How the rate hike will affect your bond payment

Robert Laing

Robert Laing

Now that the banks have increased their interest rates on home loans by 0,5percent, many households are wondering how much more they will be paying on their bond.

Thanks to the Internet, calculating bond repayments is very easy. Search for "mortgage calculator" online, and you'll get several websites that do the maths for you. They will ask you to fill in three variables: the amount you want to borrow, the number of years over which you plan to repay it and the current interest rate.

The key lesson from playing around with rate calculators is you can save a fortune by putting more into your bond every month than the minimum required. Savings product floggers like to talk about the "miracle of compound interest". But financial institutions charge higher interest to borrowers than they pay to savers. It's far better to pay debt off faster than to split your money between saving and getting out of debt.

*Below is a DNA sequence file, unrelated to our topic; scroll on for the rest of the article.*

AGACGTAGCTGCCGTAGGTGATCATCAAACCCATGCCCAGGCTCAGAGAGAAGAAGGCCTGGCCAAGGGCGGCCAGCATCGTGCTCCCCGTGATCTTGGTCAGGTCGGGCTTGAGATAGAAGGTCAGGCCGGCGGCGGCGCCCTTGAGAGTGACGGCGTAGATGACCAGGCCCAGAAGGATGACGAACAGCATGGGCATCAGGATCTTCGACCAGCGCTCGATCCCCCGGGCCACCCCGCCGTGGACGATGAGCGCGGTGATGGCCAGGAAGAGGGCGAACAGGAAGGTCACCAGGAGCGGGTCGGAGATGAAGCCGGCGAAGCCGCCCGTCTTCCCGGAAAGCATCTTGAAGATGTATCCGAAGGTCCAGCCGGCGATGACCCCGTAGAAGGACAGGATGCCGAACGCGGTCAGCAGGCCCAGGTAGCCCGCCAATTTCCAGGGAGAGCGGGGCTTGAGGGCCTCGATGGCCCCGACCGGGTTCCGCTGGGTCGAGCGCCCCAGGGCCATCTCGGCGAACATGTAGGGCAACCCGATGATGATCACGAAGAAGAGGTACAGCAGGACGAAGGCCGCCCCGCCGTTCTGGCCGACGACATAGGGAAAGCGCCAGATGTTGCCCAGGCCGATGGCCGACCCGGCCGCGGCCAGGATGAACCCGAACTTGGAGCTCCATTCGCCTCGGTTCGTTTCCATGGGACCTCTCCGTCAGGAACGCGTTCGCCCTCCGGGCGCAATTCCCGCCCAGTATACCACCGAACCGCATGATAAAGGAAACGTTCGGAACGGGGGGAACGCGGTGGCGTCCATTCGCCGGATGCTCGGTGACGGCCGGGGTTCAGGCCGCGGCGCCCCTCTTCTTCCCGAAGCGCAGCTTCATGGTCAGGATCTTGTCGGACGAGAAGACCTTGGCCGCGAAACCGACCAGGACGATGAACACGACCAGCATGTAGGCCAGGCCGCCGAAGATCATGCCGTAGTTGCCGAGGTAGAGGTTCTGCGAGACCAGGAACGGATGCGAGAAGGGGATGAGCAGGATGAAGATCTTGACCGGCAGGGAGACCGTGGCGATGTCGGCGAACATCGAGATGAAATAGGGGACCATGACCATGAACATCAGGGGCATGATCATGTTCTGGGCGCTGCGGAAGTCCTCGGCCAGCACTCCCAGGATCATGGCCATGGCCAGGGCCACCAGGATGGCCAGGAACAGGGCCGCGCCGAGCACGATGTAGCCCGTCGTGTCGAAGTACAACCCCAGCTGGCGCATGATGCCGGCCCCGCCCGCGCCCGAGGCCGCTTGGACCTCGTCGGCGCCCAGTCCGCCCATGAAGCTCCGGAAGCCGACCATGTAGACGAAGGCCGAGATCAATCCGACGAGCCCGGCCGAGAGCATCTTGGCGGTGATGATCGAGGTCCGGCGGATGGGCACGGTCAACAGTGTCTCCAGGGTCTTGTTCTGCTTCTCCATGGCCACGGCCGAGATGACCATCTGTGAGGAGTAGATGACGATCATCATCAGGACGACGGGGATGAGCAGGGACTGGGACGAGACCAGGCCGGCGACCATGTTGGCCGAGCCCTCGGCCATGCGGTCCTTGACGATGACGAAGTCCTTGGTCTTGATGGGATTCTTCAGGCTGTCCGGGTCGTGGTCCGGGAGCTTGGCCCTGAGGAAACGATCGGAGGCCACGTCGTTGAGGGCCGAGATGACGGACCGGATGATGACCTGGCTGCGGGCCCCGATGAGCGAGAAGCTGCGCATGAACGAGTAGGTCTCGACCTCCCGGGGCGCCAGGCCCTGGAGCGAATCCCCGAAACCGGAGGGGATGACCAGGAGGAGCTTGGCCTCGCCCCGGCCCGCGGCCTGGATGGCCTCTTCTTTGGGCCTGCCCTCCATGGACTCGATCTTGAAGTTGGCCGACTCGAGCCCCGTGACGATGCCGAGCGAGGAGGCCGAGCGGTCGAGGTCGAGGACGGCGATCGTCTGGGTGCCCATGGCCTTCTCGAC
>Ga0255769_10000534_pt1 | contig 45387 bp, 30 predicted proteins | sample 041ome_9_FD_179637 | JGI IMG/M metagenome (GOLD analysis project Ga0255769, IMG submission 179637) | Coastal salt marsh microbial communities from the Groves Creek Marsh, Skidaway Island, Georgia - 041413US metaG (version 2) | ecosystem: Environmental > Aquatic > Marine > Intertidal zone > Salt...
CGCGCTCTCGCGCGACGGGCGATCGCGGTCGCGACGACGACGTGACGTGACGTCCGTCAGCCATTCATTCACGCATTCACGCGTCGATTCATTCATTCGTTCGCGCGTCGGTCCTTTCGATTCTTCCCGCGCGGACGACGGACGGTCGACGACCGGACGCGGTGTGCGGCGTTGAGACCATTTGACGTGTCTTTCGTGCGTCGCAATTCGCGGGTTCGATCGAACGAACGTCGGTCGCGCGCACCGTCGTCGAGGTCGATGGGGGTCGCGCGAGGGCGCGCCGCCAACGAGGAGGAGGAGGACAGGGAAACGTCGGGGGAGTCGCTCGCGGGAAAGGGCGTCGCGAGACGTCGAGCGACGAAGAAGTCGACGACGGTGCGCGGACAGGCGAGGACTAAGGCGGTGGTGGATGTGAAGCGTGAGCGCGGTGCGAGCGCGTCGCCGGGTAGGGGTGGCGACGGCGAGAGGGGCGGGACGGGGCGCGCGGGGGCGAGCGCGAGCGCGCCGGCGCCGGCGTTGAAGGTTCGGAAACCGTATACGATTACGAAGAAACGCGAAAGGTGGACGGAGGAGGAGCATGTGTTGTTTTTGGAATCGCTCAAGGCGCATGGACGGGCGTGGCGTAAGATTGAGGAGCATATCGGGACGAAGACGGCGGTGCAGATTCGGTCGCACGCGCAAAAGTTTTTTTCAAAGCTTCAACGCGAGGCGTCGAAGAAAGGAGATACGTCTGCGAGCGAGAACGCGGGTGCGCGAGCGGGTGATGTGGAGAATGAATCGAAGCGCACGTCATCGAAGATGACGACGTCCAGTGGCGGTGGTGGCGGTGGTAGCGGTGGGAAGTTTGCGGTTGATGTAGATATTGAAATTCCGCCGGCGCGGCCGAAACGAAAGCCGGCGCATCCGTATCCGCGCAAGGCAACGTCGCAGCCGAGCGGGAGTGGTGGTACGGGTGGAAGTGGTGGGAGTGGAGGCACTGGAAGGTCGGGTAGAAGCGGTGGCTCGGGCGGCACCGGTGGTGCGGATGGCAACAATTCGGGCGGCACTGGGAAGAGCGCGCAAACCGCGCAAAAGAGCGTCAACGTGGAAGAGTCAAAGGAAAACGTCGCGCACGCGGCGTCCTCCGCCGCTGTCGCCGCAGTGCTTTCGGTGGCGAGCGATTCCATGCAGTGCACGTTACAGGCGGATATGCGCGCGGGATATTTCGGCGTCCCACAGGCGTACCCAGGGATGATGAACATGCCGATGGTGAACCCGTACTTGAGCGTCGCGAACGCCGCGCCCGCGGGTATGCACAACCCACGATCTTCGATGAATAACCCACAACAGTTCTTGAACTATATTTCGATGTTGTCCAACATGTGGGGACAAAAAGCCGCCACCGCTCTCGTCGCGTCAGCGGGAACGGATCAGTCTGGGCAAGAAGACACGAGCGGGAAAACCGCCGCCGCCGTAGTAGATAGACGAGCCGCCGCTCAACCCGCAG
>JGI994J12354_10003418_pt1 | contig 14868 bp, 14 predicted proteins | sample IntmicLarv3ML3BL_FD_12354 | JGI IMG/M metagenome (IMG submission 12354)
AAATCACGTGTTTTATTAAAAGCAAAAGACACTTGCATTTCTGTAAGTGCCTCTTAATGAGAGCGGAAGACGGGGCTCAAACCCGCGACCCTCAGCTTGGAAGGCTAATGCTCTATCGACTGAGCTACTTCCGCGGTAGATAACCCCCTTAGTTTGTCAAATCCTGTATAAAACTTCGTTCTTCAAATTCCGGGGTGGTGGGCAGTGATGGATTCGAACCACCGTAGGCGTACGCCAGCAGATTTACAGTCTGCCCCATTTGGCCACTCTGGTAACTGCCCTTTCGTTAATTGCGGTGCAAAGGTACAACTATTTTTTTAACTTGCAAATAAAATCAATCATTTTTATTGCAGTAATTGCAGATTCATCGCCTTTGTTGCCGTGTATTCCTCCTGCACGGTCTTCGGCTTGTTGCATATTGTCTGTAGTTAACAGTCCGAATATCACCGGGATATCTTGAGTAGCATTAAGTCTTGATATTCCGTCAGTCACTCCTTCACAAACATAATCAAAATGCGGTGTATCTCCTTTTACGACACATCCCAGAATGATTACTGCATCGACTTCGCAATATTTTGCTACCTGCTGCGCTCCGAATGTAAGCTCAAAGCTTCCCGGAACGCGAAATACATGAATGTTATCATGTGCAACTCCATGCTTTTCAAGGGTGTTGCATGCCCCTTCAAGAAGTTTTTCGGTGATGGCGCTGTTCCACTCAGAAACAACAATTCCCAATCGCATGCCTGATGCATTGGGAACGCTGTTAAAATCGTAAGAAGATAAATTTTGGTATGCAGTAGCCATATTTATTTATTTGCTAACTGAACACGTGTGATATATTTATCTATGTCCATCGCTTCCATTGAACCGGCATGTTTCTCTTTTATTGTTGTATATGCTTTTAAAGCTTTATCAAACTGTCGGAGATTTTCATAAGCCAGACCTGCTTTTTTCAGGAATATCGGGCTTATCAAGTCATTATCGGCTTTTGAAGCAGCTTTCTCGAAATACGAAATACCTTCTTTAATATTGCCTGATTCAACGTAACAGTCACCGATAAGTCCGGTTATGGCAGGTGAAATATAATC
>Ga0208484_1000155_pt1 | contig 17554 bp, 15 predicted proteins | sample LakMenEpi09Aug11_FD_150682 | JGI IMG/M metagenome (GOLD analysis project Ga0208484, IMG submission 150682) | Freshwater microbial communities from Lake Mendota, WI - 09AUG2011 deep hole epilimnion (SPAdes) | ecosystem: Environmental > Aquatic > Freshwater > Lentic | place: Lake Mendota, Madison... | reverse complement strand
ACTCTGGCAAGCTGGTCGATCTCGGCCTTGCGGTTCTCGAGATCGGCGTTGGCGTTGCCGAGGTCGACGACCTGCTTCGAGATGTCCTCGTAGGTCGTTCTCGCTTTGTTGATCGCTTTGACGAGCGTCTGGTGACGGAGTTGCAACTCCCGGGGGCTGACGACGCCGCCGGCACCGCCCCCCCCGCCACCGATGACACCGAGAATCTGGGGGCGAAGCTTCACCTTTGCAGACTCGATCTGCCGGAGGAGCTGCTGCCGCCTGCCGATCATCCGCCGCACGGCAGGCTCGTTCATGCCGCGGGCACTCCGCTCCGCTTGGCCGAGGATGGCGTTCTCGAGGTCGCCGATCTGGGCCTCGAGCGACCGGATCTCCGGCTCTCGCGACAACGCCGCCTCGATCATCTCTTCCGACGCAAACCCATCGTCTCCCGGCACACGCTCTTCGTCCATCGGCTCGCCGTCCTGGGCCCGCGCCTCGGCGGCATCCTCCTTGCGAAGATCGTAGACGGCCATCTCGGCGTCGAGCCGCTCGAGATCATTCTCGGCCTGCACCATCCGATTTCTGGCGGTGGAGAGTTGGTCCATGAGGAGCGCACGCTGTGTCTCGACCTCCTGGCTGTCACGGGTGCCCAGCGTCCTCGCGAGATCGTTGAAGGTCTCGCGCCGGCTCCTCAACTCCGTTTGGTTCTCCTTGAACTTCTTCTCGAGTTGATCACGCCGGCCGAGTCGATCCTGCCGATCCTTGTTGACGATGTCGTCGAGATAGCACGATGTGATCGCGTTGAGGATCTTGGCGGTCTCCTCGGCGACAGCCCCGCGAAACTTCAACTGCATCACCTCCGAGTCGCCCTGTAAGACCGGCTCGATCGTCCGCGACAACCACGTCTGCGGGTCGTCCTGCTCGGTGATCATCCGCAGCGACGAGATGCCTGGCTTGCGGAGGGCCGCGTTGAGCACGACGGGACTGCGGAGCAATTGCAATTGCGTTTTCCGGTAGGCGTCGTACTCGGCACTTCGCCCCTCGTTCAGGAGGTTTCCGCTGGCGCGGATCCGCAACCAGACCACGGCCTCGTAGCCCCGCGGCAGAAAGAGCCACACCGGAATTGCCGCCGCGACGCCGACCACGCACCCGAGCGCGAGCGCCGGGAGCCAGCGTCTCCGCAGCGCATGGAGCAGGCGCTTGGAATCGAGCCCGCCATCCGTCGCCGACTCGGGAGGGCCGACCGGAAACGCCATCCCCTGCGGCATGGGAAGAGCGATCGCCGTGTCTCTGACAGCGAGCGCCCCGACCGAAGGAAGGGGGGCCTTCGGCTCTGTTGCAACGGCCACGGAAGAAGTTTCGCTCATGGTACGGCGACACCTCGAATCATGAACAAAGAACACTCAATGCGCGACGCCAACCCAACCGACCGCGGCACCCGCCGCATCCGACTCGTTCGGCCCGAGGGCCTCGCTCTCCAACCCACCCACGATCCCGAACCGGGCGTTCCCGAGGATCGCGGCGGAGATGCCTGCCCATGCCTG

Interest rate increases are good news for the lucky few who have savings instead debt. Make paying off debt your first priority.

A thing loan calculators can't teach you is how to get a better interest rate. The example assumes the current prime interest rate, whereas banks typically charge that plus a few "basis points". Basis point are banking jargon for percentage points times a 100. Thursday's 50 basis point rise is equivalent to 0,5percent.

The interest rate your home loan provider is willing to offer depends on the "loan to value". If you have enough saved to pay for 20percent of your home and only need to borrow the balance, you'll be able to negotiate a far better interest rate.